Linda Eno expected her Lake Mille Lacs resort to feel some slack after state officials abruptly closed the lake's walleye season in early August.
She never imagined she'd look out on the big lake on a picture-perfect summer day — and see no one.
"People canceled. But the most shocking part is that they're really not showing up. The phone is dead," she said last week on a day when Mille Lacs should have been teeming with boats. "The first Saturday night (after walleye season closed), I had one person who wanted to go fishing."
As summer slips away, local businesses are tallying losses and trying to get a read from state officials about what comes next for Mille Lacs walleye. Some want to see a long-term plan to restore the fishery. Others are pressing the Minnesota Department of Natural Resources to allow an ice fishing season for walleye on the lake when the current ban on keeping the fish ends Nov. 30.
DNR officials, however, aren't making any promises about anything tied to the walleye population in Mille Lacs. Walleye numbers remain at historic lows and there will be no immediate bounce back in the next year or two, said DNR Commissioner Tom Landwehr. The agency won't decide on a winter walleye season until it sees the results of next month's survey.
Landwehr and other state conservation leaders point out that Mille Lacs has plenty of other fish besides walleye. But it's a tough sell at the dock.
Eno, owner of Twin Pines Resort, is trying to attract anglers interested in small mouth bass, northern pike and muskies, but she says it's not the same.
"This is a walleye lake. You can't fill a Twins stadium with soccer fans," she said. "For you to think there are enough other activities to fill this lake and this economy to cover for the walleye fisherman — you're wrong."
• Aug. 6: Dayton won't take bait on reopening Mille Lacs • Aug. 4: Mille Lacs walleye decline may spell trouble for DNR, too
Other resort owners are trying to piece together non-walleye business.
George Nitti owns Hunters Point Resort. He says business is brisk on the weekends but slow during the week. Nitti said people who have booked reservations are keeping their commitment because they want to help the area. He said a few bachelor parties and family reunions have helped.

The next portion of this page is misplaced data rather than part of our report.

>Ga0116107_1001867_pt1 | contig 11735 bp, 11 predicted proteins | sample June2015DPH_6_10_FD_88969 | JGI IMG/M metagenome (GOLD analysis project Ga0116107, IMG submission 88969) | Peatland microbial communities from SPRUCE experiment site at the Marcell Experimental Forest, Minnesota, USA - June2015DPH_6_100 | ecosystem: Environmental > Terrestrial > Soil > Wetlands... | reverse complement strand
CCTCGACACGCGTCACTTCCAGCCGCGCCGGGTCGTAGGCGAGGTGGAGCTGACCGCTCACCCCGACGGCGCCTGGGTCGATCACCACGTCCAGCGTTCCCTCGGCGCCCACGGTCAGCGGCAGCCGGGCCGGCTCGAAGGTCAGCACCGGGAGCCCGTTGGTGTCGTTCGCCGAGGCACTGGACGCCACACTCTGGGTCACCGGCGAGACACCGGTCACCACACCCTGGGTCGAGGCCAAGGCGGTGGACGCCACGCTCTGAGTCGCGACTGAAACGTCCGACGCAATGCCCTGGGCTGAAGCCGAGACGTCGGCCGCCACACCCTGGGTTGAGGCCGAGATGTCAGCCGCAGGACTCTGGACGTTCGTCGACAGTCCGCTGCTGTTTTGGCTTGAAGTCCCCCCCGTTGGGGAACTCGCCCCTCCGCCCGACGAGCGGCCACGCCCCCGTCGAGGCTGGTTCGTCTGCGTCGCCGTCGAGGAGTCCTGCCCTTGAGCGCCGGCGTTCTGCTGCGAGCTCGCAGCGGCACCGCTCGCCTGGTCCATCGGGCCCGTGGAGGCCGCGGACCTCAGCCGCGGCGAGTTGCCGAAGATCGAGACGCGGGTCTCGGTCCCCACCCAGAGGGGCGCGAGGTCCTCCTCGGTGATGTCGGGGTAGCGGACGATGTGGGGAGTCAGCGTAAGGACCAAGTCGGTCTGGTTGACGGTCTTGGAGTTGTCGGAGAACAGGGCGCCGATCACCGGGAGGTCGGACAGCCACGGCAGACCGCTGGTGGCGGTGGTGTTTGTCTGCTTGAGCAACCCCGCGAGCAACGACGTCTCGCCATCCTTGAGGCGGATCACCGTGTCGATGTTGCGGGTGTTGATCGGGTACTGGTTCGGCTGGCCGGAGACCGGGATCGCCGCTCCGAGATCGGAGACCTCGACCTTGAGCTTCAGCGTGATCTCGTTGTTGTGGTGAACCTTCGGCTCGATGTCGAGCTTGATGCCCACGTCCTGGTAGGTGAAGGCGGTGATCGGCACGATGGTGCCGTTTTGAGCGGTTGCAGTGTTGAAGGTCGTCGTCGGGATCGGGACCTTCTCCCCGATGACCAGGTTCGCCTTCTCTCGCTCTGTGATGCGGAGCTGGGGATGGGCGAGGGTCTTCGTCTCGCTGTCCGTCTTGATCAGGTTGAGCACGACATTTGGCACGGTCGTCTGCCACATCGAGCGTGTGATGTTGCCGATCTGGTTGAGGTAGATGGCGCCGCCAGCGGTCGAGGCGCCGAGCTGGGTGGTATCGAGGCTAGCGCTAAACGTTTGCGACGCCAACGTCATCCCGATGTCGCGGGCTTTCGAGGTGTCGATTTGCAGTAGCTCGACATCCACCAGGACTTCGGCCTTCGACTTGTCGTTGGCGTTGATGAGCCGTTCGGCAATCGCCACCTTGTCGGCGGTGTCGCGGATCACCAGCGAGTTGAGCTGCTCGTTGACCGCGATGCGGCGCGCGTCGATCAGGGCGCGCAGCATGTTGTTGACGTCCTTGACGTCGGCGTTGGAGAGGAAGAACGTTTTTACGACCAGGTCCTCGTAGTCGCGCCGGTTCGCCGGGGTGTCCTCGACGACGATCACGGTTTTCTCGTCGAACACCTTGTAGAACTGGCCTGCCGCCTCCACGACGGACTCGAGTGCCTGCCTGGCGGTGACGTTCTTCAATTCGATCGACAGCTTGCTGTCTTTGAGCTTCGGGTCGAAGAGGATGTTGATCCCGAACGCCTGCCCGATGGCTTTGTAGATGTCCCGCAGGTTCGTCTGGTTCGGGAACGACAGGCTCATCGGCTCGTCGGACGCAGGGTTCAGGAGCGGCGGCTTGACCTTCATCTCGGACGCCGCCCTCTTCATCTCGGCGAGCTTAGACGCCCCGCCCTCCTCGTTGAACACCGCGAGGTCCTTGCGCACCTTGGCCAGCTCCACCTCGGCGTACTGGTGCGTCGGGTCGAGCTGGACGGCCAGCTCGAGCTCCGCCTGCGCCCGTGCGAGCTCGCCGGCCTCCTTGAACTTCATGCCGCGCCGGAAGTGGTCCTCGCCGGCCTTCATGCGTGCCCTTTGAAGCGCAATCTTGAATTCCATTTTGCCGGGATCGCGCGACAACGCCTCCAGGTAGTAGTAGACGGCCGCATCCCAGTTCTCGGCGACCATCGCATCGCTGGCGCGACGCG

"I think everybody is worried about their business right now, but we work very hard at it. We put in a lot of hours, and we'll continue to do that," he said. "Right now, we're survivors. We're surviving."
Nitti and other resort owners say it's getting tougher to survive as the DNR changes walleye regulations on the lake. Over the last decade, they say a ban on night fishing, a limit on the number and size of fish anglers can keep, and this year's outright ban on keeping fish have created too much uncertainty.
Anglers are choosing to drop a line elsewhere, said Red Door Resort and Motel owner Steve Kulifaj.
"We're seeing a year over year decline in the amount of people that are coming to Mille Lacs," he said. "It's kind of like when you hear of a crime scene somewhere. You just kind of drive on by it."
Kulifaj said his resort is faring well this year because he's diversified to cater more to families than fishermen. He's also investing in an RV park and building a pool to try to attract visitors.
But Kulifaj said that only goes so far.
In order to plan better, he wants the DNR to tell him what to expect when it comes to walleye fishing. He wants a standard set of regulations for three to five years. He also wants to see a plan for ice fishing, which he and others say is a bigger draw for the resorts than the summer months.
"We're just starting to see the beginning of the impact but the decision that's made for what goes into this winter is really going to be the determining factor of how much of a hit all of the resorts will take," he said.
DNR experts, however, can't predict yet what will happen this winter let alone over the next three years. Landwehr says creating a five-year plan for the lake is impossible.
"The challenge with a lake is that you could have a good year class followed by a bad year class followed by a bad year class," he said. "We have no ability to predict what's going to happen from year to year with the production on the lake. And that determines what opportunities are available."
Until then, resort owners may have to make due. And they shouldn't expect much immediate help from the state. Gov. Mark Dayton says he can direct up to $25,000 to fund tourism efforts in the area. But his push for a special session to help Mille Lacs area businesses stalled after lawmakers from both parties balked.
Eno, whose resort specializes in sending launch boats carrying up to 40 people out onto Mille Lacs to fish, says her business has dropped 80 percent since the DNR ended walleye fishing Aug. 3.
"We are looking at a completely empty lake," she said. "It's very sad."